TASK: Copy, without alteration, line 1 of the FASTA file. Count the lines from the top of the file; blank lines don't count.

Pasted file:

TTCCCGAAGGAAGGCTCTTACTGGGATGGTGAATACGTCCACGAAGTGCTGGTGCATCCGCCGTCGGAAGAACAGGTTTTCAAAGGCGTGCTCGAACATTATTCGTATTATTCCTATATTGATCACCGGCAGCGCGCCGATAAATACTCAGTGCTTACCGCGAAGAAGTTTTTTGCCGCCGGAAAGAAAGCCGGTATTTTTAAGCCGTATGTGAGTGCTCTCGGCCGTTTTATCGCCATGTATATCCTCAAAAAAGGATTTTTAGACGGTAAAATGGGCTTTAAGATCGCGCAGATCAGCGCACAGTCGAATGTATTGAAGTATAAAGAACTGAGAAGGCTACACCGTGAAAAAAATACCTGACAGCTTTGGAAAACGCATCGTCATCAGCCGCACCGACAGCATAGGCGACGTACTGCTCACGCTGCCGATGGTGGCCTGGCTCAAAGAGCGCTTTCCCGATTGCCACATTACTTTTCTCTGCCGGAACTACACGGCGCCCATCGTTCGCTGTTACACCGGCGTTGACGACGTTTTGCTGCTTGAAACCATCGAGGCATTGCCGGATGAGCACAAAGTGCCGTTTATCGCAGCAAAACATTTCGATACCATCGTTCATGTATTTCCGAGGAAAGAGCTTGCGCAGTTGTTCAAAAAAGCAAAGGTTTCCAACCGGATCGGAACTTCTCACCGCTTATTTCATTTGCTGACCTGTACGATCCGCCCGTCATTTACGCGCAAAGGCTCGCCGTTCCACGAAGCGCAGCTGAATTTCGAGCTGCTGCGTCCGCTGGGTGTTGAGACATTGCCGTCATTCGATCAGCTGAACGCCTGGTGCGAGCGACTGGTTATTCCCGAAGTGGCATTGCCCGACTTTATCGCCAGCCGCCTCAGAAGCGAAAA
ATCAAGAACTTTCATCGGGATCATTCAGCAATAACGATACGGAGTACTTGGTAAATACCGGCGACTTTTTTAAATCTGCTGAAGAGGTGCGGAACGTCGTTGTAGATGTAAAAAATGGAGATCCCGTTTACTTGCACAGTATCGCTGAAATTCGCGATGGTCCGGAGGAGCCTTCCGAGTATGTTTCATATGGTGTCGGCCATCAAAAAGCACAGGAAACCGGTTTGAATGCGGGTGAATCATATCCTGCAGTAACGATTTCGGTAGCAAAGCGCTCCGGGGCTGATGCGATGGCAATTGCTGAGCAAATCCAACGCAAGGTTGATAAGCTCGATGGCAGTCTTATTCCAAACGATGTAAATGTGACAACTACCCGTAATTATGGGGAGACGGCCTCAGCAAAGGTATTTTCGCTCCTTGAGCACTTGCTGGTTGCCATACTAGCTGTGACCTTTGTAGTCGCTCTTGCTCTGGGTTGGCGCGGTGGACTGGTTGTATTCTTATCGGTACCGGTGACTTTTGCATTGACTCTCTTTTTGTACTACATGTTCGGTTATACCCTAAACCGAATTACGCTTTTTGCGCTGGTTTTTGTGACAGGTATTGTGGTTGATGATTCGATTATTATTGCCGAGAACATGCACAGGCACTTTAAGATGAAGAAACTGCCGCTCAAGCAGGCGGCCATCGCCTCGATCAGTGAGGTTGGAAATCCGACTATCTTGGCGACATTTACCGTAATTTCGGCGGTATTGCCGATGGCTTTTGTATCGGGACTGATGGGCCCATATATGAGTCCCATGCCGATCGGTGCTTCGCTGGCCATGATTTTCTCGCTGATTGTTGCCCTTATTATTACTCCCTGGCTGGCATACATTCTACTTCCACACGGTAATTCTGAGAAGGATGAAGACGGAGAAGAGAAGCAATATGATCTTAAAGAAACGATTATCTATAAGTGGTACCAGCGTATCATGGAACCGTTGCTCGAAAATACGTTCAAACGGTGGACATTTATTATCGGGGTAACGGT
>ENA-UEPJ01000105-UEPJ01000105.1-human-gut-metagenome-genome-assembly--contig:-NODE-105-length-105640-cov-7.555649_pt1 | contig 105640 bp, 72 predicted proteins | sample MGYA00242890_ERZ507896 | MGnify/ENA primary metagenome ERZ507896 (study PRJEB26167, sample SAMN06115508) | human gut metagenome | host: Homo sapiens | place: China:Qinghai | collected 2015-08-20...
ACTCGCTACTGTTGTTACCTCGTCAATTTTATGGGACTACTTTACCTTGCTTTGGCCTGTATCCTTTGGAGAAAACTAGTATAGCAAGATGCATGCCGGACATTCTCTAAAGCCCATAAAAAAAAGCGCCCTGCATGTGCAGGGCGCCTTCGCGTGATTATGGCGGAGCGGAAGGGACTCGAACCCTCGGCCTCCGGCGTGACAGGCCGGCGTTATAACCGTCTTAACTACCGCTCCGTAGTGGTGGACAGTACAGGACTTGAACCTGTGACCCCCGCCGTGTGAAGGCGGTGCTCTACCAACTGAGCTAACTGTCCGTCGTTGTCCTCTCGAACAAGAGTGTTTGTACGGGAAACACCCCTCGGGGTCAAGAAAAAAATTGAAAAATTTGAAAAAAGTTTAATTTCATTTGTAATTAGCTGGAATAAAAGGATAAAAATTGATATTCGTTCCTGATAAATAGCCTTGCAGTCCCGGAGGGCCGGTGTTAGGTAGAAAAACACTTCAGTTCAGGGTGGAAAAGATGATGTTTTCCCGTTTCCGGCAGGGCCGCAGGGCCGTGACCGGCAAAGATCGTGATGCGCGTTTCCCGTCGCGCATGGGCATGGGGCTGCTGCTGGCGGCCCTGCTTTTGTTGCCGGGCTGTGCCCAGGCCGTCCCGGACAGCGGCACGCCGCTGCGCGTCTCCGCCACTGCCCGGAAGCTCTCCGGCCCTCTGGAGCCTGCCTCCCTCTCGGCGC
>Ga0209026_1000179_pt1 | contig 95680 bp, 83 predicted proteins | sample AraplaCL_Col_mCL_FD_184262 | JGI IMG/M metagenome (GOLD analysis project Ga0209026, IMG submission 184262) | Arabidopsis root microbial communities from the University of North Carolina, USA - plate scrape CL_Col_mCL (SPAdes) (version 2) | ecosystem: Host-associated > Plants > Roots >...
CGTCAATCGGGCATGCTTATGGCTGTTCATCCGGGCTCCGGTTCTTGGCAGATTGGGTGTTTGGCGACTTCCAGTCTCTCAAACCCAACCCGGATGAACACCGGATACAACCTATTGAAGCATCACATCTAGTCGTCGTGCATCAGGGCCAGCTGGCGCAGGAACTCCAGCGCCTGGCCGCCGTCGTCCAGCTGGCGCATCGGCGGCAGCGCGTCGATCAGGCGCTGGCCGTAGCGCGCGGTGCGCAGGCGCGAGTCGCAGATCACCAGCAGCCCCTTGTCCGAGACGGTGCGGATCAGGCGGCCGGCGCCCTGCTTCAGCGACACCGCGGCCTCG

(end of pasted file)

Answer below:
TTCCCGAAGGAAGGCTCTTACTGGGATGGTGAATACGTCCACGAAGTGCTGGTGCATCCGCCGTCGGAAGAACAGGTTTTCAAAGGCGTGCTCGAACATTATTCGTATTATTCCTATATTGATCACCGGCAGCGCGCCGATAAATACTCAGTGCTTACCGCGAAGAAGTTTTTTGCCGCCGGAAAGAAAGCCGGTATTTTTAAGCCGTATGTGAGTGCTCTCGGCCGTTTTATCGCCATGTATATCCTCAAAAAAGGATTTTTAGACGGTAAAATGGGCTTTAAGATCGCGCAGATCAGCGCACAGTCGAATGTATTGAAGTATAAAGAACTGAGAAGGCTACACCGTGAAAAAAATACCTGACAGCTTTGGAAAACGCATCGTCATCAGCCGCACCGACAGCATAGGCGACGTACTGCTCACGCTGCCGATGGTGGCCTGGCTCAAAGAGCGCTTTCCCGATTGCCACATTACTTTTCTCTGCCGGAACTACACGGCGCCCATCGTTCGCTGTTACACCGGCGTTGACGACGTTTTGCTGCTTGAAACCATCGAGGCATTGCCGGATGAGCACAAAGTGCCGTTTATCGCAGCAAAACATTTCGATACCATCGTTCATGTATTTCCGAGGAAAGAGCTTGCGCAGTTGTTCAAAAAAGCAAAGGTTTCCAACCGGATCGGAACTTCTCACCGCTTATTTCATTTGCTGACCTGTACGATCCGCCCGTCATTTACGCGCAAAGGCTCGCCGTTCCACGAAGCGCAGCTGAATTTCGAGCTGCTGCGTCCGCTGGGTGTTGAGACATTGCCGTCATTCGATCAGCTGAACGCCTGGTGCGAGCGACTGGTTATTCCCGAAGTGGCATTGCCCGACTTTATCGCCAGCCGCCTCAGAAGCGAAAA